Birthweight and perinatal mortality: paradoxes, social class, and sibling dependencies

Int J Epidemiol. 2003 Aug;32(4):625-32. doi: 10.1093/ije/dyg163.


Background: Birthweight distributions among second-born infants depend on the birthweights of older siblings, with implications for weight-specific perinatal mortality. We wanted to study whether these relations were explained by socioeconomic levels, and to study time trends in a situation with decreasing perinatal mortality rates.

Methods: Births in the Norwegian Medical Birth Registry from 1967 to 1998 were linked to their mothers through their national identification numbers. The study population was 546 688 mothers with at least two singletons weighing >/==" BORDER="0">500 g at birth. Weight-specific perinatal mortality for second-born siblings in families with first-born siblings in either the highest or the lowest birthweight quartile was analysed. Maternal education and cohabitation status were used as measures of socioeconomic level.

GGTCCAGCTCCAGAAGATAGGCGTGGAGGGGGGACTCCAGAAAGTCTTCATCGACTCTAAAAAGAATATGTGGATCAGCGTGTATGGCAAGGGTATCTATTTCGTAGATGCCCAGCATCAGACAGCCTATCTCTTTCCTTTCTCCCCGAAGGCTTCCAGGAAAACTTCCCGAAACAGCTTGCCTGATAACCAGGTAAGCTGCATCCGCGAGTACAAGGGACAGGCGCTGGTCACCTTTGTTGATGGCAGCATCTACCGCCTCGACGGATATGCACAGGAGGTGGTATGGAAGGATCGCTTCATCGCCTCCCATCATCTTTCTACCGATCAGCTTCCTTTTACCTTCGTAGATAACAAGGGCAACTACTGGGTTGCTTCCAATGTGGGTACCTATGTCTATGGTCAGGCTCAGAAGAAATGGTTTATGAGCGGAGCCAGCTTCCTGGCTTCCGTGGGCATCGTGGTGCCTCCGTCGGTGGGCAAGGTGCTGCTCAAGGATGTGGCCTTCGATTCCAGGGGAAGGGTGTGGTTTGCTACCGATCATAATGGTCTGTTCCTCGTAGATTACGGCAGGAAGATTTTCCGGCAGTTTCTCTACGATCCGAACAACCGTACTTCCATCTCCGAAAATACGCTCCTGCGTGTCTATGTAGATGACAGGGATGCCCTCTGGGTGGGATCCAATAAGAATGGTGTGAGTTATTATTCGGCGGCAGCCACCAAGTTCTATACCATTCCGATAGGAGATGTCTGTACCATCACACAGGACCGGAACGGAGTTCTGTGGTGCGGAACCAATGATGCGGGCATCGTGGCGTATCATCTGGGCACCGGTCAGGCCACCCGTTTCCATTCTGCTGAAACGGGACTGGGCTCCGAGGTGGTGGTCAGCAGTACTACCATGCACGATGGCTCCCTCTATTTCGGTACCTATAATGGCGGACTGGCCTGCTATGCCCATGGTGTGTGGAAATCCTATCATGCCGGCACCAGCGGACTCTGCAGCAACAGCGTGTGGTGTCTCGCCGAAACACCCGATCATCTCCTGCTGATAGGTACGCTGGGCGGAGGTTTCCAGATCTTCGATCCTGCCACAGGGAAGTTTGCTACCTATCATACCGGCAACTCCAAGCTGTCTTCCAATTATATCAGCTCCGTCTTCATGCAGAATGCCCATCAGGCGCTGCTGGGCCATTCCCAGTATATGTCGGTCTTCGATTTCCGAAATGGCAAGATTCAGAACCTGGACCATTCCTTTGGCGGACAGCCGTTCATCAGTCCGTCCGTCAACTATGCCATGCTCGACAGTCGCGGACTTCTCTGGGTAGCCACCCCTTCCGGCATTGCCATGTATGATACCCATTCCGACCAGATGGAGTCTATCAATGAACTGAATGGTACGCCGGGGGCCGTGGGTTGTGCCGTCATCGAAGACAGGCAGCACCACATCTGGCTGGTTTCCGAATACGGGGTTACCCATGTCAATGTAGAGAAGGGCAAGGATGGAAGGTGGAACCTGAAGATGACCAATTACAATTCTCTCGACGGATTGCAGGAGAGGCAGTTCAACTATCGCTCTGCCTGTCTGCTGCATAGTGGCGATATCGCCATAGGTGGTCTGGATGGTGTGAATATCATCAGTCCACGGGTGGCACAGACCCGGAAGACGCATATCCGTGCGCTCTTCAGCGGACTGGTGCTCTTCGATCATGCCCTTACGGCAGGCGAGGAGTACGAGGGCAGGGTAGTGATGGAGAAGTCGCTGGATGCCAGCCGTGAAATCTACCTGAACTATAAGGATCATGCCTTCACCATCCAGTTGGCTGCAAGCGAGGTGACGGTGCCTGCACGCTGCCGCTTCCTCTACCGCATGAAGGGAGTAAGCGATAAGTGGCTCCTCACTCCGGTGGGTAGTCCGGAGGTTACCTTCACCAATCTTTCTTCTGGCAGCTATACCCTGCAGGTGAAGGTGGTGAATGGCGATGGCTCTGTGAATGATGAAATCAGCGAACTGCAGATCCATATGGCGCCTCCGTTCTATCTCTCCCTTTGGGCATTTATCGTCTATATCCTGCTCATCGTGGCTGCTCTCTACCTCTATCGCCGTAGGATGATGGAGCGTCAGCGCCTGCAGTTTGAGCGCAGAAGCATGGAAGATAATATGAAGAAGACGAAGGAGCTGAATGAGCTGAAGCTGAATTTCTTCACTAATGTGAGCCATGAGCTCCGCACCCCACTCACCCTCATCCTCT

Results: For all 500-g categories below 3500 g, mortality rates were significantly higher among second-born infants with an older sibling in the highest rather than the lowest weight quartile. This pattern was the same across three educational levels. The exclusion of preterm births did not change the effect pattern. A comparison of perinatal mortality among second siblings in terms of relative birthweight (z-scores) showed a reversal of the relative risks, although these were only significantly different from unity for the smallest infants. Conclusion The crossover in weight-specific perinatal mortality for second siblings by weight of first sibling is largely independent of socioeconomic level, and is not weakened by the decreasing perinatal mortality rates in the population over time. Family data should be taken into consideration when evaluating the risk of adverse pregnancy outcome relating to weight.

Publication types

  • Research Support, Non-U.S. Gov't

MeSH terms

  • Birth Order*
  • Birth Weight*
  • Chi-Square Distribution
  • Educational Status
  • Female
  • Humans
  • Infant Mortality*
  • Infant, Newborn
  • Norway
  • Odds Ratio
  • Risk Assessment
  • Social Class*